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20 Comments

  1. Heathcliff wins over Mr. Rochester?
    Brooding, selfish, arrogant yet strangely self-less and passionate Mr. Rochester? Oh I am offended…would take him any day over Mr. Darcy!

  2. For Heathcliff more than the book I’m reminded of. . .

    Michael Penn’s – No Myth
    “what if I were Romeo in black jeans
    what if I was Heathcliff, it’s no myth
    maybe she’s just looking for
    someone to dance with”

    and

    Kate Bush’s – Wuthering Heights
    “Heathcliff, its me, Cathy come home
    I’m so cold, let me in-a-your window

    Oh it gets dark, it gets lonely
    On the other side from you
    I pine alot, I find the lot
    Falls through without you
    I’m coming back love, cruel Heathcliff
    My one dream, my only master”

  3. Excellent list – we could all make additions, of course. Not happy to see Howard Roark here. It was tamed down in the move version but he commits rape in the book. Rand’s view of a hunk was somewhat warped.

    • Love this list! I am still thinking about it a few days after reading it, thinking of other contenders and compiling my own personal list – must be the very interesting subject matter 😛 No one can bump Darcy and Heathcliff out of their spots at 2 and 1!

  4. Ayn Rand maintained that the scene between Howard and Dominique was not rape in the true sense of the word – Rand stated that if it was rape, it was “rape by engraved invitation” and many scholars have commented on the subversive nature of the scene, but not all classify that particular part of the book as “rape,” mainly because of Dominique’s reaction:

    “But the act of a master taking a shameful, contemptuous possession of her was the kind of rapture she had wanted.”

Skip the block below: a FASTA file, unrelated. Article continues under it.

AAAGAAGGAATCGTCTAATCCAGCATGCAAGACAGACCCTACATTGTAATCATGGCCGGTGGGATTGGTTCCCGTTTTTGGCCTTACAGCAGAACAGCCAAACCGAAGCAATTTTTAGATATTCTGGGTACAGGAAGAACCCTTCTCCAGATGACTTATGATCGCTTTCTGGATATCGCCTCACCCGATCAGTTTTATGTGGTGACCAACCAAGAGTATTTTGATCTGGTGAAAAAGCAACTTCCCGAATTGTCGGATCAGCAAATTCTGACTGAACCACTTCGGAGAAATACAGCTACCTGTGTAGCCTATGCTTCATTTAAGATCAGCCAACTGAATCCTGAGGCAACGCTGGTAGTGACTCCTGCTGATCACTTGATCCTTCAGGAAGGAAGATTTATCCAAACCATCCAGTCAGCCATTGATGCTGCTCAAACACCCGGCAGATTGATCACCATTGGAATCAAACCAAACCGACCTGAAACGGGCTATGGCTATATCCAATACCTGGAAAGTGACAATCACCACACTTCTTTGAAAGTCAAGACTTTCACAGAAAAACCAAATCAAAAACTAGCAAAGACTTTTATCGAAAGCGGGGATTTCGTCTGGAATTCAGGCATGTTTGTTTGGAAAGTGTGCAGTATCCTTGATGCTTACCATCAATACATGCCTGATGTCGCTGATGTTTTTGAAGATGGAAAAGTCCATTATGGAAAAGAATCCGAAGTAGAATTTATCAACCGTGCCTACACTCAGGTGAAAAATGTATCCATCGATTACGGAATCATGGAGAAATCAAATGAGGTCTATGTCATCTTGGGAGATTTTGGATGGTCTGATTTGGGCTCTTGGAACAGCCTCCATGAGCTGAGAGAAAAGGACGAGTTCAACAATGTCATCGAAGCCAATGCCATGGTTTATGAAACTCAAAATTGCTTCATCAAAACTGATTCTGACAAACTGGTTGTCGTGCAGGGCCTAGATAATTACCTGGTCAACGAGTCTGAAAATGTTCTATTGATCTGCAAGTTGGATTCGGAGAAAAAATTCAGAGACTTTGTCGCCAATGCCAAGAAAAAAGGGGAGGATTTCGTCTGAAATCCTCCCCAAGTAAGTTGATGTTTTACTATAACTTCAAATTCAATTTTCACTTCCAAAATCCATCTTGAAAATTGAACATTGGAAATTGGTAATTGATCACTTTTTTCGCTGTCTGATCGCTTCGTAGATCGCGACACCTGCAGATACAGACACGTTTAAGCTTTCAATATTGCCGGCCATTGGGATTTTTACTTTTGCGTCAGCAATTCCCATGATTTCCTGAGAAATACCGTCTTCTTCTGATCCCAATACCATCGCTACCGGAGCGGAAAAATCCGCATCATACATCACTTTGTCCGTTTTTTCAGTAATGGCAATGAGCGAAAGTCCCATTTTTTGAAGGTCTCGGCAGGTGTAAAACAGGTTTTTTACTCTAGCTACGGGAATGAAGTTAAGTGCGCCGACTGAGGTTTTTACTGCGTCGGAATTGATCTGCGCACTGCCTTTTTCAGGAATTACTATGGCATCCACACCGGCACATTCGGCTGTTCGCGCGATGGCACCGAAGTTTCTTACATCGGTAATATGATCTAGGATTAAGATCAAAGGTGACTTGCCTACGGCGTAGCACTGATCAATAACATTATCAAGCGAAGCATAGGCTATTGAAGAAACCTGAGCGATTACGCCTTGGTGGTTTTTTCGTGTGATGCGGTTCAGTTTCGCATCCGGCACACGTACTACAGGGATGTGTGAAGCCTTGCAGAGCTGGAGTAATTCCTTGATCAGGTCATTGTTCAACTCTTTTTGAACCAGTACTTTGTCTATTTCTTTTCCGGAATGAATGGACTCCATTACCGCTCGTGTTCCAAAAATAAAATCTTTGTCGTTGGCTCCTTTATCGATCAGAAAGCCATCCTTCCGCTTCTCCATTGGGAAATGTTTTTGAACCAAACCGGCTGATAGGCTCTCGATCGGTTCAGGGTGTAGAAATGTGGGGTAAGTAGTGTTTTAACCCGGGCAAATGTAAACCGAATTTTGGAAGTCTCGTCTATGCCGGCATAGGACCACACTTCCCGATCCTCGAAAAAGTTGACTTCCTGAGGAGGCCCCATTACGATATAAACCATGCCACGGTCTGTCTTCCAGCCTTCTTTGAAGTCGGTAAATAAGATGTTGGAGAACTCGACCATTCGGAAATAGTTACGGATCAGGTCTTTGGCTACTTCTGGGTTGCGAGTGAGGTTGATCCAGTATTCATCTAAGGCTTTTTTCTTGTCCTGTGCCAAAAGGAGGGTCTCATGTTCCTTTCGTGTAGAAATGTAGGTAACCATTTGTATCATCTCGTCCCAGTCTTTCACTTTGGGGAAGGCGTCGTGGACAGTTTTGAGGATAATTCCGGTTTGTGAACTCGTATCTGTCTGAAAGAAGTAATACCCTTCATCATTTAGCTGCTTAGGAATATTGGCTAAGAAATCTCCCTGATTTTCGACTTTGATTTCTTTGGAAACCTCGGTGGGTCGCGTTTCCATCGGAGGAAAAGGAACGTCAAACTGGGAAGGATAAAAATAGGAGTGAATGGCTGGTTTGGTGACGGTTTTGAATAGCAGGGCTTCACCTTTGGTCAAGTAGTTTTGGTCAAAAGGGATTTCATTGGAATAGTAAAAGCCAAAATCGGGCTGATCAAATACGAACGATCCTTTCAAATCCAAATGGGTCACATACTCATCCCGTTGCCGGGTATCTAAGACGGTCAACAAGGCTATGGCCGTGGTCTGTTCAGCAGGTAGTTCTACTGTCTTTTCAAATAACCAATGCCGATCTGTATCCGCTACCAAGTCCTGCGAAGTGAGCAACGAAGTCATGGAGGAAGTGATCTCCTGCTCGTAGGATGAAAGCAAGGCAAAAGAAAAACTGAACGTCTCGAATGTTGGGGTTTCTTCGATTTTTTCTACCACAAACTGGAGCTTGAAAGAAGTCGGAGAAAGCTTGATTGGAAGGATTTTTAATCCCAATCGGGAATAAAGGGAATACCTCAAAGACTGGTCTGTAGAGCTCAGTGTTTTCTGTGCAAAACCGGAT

“She could accept, thought Dominique, and come to forget in time everything that had happened to her, save one memory: that she had found pleasure in the thing which had happened, that he had known it, and more: that he had known it before he came to her and that he would not have come but for that knowledge. She had not given him the one answer that would have saved her: an answer of simple revulsion-she had found joy in her revulsion, in her terror and in his strength. That was the degradation she had wanted and she hated him for it.”

    Even when Dominique wonders what the people back home would have thought if they heard her say “I’ve been raped,” she regards the words with the same pleasure she attached to the act itself.

    It’s not just cut and dry. Some would argue that if Roark hadn’t “known it before he came to her” that this type of encounter was what Dominique would like, he wouldn’t have been attracted to her, and therefore would have never come to her in the first place.

    In my experience, those who would classify Howard Roark as a rapist are the same that would pigeonhole Humbert Humbert as merely a pedophile.